Retail crime still a blight

Daniel Johnson MSP (left) at the launch of his retail crime bill campaign.

Call for action on Workers Act anniversary

RETAILERS, trade unions and politicians have called for more to be done to tackle retail crime, on the first anniversary of the Protection of Workers Act.

The Act, which offers retail staff additional protection under the law, hit its one year milestone on 24 August and there is some evidence it has had an effect.

Since the Protection of Workers Act became law, around three thousand charges have been brought forward.

However, Aleem Farooq, Scottish President of The Fed (formerly NFRN) said better awareness among the public must be the next step.

“One thing everybody is talking about is creating awareness with the general public, telling them that there is a law to support the shopworker.

“Now shopworkers are treated as first-line workers like ambulance workers or fire brigade workers.

“We need to create the awareness so people know that it’s not OK to go into a shop and be abusive to a worker or the person behind the counter.”

Shopworker trade union Usdaw marked last month’s anniversary with a campaign event at Tesco superstore in Leith, urging retail staff across Scotland to report incidents of retail crime.

Tracy Gilbert, Usdaw regional secretary for Scotland, said: “Scottish shopworkers deserve far more respect than they receive.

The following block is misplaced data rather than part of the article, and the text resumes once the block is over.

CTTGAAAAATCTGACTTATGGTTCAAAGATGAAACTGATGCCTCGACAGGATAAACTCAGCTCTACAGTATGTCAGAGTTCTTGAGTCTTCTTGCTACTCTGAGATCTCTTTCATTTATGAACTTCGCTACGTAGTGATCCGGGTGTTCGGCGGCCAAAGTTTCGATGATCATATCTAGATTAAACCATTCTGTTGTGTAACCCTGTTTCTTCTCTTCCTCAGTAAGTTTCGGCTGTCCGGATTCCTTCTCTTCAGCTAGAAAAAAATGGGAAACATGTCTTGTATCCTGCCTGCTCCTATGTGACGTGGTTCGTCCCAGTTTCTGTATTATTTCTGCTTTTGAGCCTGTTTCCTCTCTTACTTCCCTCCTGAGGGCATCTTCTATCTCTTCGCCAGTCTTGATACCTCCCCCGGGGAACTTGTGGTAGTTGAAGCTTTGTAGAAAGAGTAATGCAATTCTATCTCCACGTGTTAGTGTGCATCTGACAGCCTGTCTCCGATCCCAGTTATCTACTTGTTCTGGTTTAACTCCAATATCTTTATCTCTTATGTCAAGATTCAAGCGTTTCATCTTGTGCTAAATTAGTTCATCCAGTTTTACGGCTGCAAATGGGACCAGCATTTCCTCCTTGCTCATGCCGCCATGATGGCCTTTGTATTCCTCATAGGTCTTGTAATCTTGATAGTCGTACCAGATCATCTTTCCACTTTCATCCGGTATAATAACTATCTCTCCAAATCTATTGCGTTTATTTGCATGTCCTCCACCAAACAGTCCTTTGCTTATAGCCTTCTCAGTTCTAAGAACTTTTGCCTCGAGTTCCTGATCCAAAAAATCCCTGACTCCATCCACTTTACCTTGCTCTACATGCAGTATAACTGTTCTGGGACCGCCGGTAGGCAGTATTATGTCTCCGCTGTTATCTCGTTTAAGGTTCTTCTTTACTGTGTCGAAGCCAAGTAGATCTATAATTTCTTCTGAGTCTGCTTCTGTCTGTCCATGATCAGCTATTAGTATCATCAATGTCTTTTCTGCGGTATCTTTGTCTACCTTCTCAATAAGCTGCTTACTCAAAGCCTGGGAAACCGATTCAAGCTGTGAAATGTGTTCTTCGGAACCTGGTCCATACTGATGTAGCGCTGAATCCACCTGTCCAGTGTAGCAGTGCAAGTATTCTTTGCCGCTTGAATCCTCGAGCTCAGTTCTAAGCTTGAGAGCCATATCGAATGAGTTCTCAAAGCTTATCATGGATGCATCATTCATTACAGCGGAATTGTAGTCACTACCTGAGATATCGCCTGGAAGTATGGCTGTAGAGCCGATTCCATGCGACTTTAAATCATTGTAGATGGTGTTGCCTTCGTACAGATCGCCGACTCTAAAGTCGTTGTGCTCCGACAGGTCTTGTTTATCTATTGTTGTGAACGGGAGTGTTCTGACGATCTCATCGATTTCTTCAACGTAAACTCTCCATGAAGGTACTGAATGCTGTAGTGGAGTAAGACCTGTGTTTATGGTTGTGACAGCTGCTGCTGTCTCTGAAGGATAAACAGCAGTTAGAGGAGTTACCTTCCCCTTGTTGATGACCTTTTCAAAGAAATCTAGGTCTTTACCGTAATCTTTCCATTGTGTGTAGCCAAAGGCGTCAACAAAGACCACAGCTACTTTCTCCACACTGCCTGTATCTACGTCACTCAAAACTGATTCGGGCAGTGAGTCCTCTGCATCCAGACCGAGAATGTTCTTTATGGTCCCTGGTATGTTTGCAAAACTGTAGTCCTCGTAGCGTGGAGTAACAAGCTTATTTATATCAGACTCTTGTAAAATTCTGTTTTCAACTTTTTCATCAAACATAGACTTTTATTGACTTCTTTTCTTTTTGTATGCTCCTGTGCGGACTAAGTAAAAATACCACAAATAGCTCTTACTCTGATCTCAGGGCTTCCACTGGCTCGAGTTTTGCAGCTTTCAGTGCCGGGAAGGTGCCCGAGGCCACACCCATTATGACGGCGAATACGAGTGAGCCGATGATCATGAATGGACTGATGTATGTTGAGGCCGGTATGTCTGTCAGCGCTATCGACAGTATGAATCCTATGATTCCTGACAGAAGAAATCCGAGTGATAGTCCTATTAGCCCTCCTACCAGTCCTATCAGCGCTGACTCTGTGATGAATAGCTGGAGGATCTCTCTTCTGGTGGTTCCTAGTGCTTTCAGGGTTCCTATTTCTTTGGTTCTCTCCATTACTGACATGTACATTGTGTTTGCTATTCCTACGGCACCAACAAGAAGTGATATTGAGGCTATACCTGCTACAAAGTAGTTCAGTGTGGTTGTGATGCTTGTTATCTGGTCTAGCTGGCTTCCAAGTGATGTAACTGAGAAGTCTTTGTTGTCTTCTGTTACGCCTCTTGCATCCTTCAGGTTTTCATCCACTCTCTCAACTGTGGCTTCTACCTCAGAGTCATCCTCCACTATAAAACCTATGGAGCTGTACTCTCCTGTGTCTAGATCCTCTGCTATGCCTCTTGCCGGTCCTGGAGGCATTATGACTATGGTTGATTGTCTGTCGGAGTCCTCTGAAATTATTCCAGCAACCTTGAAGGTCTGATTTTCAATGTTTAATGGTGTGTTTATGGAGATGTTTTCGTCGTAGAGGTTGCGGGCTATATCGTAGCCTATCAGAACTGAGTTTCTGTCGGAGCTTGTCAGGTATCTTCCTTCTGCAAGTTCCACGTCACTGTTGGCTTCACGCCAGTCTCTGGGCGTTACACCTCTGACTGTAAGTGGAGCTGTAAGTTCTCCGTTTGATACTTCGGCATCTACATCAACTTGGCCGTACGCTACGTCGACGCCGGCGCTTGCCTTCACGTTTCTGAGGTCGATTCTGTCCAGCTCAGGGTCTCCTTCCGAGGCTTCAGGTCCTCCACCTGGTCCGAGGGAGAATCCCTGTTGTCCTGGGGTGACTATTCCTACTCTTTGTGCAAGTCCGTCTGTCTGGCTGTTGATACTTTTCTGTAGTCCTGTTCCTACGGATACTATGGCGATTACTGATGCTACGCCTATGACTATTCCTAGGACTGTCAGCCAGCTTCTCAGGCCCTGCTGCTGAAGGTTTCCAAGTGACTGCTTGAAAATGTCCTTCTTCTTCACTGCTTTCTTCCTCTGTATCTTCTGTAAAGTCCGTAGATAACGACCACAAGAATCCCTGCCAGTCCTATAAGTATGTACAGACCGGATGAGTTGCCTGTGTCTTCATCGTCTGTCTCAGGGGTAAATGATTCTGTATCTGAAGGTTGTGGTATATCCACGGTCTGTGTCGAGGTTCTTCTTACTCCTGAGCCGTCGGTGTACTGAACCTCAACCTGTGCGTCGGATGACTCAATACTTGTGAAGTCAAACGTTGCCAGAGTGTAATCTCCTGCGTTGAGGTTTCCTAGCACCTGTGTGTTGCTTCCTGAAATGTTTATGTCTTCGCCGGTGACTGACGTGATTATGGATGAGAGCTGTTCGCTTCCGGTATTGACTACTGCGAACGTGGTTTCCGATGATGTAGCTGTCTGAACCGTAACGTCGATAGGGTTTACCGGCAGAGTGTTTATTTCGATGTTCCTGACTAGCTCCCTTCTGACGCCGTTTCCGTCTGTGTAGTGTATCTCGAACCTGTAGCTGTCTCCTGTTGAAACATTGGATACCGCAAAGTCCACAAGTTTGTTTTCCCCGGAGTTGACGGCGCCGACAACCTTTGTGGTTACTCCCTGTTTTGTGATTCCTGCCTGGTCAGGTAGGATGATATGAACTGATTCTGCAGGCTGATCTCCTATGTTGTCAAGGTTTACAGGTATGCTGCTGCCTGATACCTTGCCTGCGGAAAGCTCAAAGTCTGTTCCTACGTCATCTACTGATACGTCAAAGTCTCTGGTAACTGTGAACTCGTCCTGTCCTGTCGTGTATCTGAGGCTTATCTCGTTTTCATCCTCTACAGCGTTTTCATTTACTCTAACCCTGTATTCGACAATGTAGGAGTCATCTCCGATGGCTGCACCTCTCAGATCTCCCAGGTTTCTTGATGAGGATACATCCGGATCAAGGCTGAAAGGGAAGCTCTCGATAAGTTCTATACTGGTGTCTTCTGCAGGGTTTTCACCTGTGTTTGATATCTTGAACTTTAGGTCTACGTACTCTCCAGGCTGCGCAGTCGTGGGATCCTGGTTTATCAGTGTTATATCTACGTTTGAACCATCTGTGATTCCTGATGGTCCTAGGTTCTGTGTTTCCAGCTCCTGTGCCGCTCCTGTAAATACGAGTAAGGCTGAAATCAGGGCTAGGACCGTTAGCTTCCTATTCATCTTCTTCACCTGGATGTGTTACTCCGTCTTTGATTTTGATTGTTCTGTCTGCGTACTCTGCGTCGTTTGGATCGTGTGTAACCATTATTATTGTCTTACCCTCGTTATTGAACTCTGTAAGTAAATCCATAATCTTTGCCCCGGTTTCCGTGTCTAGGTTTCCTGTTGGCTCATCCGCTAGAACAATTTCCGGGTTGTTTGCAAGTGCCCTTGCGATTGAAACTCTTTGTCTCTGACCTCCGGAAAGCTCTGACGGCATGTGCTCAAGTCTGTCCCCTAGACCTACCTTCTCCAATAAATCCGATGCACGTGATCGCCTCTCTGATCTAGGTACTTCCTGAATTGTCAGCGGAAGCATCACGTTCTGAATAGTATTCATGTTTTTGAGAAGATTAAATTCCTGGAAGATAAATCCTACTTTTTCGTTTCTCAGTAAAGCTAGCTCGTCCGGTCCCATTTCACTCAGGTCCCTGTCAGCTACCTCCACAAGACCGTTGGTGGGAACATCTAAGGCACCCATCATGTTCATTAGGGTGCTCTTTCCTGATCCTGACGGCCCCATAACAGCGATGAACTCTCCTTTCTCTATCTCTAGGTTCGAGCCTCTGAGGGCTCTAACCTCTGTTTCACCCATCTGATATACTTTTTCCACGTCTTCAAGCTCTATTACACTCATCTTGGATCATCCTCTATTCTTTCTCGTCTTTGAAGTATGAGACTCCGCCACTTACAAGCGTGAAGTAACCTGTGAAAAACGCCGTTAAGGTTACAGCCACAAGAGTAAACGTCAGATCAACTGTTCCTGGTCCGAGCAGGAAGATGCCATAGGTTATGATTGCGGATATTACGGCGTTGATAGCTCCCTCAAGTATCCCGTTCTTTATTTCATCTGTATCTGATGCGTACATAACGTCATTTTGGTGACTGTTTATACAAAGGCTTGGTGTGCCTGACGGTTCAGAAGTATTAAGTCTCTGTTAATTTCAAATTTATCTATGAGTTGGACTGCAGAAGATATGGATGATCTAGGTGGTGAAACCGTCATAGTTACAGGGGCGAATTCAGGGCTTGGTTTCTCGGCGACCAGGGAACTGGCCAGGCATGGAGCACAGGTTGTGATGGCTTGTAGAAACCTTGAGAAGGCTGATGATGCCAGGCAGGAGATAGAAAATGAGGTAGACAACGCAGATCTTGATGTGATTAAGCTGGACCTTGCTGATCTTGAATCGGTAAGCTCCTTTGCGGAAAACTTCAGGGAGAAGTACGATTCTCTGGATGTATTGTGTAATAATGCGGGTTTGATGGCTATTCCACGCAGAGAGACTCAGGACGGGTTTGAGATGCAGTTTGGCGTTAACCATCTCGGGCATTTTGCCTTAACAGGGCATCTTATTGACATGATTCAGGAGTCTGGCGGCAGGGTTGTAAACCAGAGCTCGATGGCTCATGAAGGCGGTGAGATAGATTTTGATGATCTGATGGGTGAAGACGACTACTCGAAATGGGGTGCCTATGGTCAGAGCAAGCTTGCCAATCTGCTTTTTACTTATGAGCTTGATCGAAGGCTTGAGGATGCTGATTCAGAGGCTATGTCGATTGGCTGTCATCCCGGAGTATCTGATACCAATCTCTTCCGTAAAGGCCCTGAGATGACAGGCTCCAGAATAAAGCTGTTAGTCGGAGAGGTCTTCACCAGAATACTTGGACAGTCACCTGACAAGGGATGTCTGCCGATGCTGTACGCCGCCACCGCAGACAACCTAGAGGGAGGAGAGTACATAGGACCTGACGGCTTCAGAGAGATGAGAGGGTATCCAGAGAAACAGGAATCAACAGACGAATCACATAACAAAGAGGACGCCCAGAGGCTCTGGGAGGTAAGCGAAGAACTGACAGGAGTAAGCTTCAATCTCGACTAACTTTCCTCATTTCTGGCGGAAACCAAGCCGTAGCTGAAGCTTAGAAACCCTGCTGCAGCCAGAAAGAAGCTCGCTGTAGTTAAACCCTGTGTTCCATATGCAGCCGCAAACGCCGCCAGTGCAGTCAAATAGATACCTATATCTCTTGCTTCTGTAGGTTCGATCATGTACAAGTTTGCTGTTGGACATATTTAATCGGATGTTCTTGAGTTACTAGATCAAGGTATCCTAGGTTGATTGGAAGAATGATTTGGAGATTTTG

“Our surveying shows that nine in 10 are suffering abuse from customers, two-thirds were threatened and 12% assaulted. So it is extremely worrying that nearly two-thirds are not confident that reporting these issues will make any difference.

Daniel Johnson MSP, who brought forward the Protection of Workers legislation as private members bill, said the new law has been a “positive step”, but added a change in attitudes towards retail workers is required.

“Unfortunately, some people see retail workers as ‘fair game’ when it comes to abuse: the Scottish Government must make good on their promise of a public awareness campaign of the legislation as quickly as possible.”

Increasing public awareness of the Act could become more time sensitive this winter, as inflation puts more households under pressure

Johnson noted that even though shopworkers were “lauded” during the pandemic, instances of violence, threats and abuse tripled during Covid lockdowns.

“We have to anticipate that greater pressure on people’s pockets will lead to greater pressure on retail workers. It is vital that we see action from all governments in the UK to ensure that police have the resources and that retailers are supported,” he said.